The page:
Forester, Mt. Whitney, and KMS
Around 6 am, Hobble-it shook my knee. We packed our gear and walked 20 minutes to Von’s, where we caught the bus from Bishop to Independence. I had to wait for the post office to open, but I told Hobble-it to go on ahead. At 9:30 am, I picked up my last resupply box. After stowing it in my pack, I walked a little ways up the road towards the mountains.
It took me 30 minutes to get a hitch from the second vehicle that went by. The occupants were a man and son going for a day hike. We chatted about east vs west coast hiking. Soon I was back on trail, hiking gradually towards Kearsarge Pass. For entertainment, I put on the final Heroes of Olympus book.
Near the top of the pass, I again admired Big Pothole Lake, which was mostly covered in ice. I was fascinated by the multiple shades of blue. Not far from the pass, I took the trail towards and around Bullfrog Lake, getting different views than from the higher route that I took into town. Once I rejoined the PCT, there was a brief sprinkle of rain.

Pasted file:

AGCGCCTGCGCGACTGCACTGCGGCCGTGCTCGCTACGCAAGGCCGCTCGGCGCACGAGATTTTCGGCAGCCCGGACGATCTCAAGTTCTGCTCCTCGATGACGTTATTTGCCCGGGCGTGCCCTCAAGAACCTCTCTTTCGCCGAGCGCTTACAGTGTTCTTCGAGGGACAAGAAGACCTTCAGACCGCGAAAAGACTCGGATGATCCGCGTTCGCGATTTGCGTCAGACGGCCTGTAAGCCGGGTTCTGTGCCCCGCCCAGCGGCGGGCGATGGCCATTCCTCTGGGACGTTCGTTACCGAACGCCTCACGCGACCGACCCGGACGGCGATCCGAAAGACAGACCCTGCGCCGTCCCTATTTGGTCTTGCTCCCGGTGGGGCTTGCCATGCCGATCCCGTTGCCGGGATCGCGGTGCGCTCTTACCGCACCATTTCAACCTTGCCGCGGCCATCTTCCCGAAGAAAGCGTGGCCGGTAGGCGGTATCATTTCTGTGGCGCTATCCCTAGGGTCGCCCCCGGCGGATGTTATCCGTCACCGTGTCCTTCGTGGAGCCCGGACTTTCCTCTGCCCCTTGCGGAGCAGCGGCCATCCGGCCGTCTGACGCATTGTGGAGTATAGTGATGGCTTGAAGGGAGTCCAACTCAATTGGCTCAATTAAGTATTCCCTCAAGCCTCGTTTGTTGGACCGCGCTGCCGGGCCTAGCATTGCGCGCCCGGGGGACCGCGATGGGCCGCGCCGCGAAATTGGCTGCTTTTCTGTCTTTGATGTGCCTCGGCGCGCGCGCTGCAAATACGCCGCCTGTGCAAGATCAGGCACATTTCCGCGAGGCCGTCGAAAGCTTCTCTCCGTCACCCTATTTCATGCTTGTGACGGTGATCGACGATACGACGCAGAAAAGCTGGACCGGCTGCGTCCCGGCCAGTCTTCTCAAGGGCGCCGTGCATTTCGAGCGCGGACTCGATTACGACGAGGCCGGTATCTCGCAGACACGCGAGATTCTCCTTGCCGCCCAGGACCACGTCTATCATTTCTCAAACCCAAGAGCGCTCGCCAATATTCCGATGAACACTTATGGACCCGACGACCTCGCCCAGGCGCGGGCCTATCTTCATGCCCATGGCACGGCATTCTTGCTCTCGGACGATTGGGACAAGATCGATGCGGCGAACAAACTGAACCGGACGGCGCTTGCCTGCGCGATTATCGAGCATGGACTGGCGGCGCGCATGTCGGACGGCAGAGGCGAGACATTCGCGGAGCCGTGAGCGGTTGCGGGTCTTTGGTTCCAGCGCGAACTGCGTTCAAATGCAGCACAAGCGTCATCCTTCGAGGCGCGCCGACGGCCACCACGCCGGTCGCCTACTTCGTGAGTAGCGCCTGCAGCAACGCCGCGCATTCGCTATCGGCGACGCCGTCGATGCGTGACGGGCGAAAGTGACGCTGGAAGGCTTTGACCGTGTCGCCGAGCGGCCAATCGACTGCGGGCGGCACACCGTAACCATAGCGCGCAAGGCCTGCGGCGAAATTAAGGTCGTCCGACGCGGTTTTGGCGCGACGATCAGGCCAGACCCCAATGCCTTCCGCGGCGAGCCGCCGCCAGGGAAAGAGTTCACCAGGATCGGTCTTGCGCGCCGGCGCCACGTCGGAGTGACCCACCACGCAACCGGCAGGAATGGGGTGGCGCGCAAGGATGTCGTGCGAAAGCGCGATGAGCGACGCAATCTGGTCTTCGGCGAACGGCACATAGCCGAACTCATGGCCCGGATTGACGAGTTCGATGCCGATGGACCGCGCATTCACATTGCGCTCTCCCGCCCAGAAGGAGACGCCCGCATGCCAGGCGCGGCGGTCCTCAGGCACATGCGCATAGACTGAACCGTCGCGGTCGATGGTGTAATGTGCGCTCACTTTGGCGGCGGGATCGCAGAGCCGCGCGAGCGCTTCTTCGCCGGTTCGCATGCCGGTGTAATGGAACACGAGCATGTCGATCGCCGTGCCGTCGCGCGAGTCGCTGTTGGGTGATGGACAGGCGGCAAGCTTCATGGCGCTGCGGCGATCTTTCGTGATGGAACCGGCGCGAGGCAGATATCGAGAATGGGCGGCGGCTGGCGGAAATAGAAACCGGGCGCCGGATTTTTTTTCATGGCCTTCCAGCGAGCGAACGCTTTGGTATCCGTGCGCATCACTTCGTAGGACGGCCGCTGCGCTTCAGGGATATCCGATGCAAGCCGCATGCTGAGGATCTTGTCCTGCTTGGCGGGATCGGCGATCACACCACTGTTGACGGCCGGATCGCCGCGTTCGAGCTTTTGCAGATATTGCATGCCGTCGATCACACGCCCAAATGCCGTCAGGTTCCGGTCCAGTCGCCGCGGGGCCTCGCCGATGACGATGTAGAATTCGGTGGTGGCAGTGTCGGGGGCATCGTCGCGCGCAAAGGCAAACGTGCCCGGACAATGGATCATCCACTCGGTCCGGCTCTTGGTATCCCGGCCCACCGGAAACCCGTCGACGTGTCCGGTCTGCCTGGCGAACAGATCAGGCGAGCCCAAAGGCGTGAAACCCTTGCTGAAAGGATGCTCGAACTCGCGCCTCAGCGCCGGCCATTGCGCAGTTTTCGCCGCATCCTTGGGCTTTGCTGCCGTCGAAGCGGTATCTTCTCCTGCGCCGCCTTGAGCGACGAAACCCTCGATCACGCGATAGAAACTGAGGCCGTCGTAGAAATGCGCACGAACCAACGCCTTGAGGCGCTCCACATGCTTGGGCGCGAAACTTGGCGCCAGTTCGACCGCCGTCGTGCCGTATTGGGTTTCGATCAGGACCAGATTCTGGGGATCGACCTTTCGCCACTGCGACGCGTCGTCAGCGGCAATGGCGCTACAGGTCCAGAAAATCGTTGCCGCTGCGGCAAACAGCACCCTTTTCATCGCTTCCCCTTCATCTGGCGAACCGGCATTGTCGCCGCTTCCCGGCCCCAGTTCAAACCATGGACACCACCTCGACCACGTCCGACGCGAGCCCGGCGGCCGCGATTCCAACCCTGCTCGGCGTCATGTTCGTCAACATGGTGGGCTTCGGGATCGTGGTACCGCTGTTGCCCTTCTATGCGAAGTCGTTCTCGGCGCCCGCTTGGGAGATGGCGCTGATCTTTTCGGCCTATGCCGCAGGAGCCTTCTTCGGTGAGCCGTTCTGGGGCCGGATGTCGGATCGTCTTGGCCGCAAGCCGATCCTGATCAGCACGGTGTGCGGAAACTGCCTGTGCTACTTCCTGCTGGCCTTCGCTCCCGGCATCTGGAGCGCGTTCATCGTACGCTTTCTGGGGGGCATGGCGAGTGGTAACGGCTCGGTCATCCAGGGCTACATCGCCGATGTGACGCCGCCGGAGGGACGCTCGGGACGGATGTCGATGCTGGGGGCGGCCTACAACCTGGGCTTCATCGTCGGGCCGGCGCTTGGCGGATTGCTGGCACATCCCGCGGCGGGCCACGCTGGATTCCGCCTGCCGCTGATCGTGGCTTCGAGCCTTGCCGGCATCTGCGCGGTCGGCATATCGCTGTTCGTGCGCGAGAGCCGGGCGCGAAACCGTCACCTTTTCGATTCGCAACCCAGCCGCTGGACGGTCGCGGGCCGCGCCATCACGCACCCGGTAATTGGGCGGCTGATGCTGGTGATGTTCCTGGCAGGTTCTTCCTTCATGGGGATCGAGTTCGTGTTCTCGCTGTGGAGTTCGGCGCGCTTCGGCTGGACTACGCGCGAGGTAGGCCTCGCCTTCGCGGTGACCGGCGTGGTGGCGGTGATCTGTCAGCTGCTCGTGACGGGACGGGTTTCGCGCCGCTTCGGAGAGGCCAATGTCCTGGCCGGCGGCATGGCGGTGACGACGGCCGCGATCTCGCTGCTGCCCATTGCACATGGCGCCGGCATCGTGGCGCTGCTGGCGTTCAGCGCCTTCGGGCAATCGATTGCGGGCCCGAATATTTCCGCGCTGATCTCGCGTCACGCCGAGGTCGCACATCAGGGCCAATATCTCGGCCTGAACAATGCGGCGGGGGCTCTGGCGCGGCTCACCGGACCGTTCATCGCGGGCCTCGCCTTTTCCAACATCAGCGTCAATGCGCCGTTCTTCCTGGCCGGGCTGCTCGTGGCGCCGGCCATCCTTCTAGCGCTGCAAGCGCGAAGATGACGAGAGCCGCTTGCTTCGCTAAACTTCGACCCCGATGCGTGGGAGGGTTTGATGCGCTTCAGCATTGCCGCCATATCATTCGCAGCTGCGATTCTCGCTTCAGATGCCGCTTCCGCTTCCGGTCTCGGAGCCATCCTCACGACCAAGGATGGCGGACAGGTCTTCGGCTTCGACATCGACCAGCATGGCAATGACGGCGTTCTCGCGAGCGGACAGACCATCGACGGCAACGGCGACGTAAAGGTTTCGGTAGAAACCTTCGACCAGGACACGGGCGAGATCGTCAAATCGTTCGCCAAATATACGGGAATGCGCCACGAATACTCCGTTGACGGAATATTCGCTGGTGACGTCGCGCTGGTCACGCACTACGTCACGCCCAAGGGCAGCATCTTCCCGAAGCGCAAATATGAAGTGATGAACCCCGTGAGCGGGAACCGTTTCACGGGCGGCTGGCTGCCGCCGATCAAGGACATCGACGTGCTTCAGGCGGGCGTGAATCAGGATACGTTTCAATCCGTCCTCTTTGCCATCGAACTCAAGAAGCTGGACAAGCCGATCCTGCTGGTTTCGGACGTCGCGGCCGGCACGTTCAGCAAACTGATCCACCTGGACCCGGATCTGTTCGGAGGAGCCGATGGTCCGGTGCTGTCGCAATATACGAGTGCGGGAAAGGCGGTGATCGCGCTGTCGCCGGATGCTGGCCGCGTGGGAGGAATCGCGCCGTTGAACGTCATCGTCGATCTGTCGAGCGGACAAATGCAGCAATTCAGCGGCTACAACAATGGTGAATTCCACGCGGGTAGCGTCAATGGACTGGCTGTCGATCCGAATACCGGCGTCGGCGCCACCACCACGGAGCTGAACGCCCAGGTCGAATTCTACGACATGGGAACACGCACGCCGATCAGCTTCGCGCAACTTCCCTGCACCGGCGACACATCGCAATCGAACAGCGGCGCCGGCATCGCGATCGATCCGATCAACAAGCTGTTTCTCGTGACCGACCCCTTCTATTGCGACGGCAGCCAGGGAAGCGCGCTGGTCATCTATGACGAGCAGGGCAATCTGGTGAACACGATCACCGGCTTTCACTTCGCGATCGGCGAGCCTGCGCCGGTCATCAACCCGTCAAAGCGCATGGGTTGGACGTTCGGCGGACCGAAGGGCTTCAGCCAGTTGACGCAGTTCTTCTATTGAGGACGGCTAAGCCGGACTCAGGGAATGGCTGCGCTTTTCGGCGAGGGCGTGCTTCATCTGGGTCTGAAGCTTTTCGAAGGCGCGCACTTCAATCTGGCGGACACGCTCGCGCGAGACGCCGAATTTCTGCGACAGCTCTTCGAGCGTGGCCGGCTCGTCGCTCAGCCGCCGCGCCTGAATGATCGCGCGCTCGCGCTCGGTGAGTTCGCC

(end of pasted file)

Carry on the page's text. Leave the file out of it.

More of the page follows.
Four miles along the PCT, I rendezvoused with Hobble-it at a tent site adjacent to Bubbs Creek. It had a bear box; useful as neither of us could fit all our food in our bear canisters. As I filtered water beside the peacefully burbling creek, I felt a tendril of sadness that within a week I will be off trail. Hobble-it was trying to warm up in her hammock, so I ate dinner beside it, chatting with her through the rain tarp.
Per usual, I rose before dawn, dug a cat-hole, and fetched my food to eat breakfast. I felt refreshed from my best night of sleep in weeks! By the time I took down my tent, it had grown light enough to see without my headlamp. The ascent of Forester Pass was gradual. I soon passed Hobble-it and saw no one else, enjoying the discovery of the trail’s twisting route.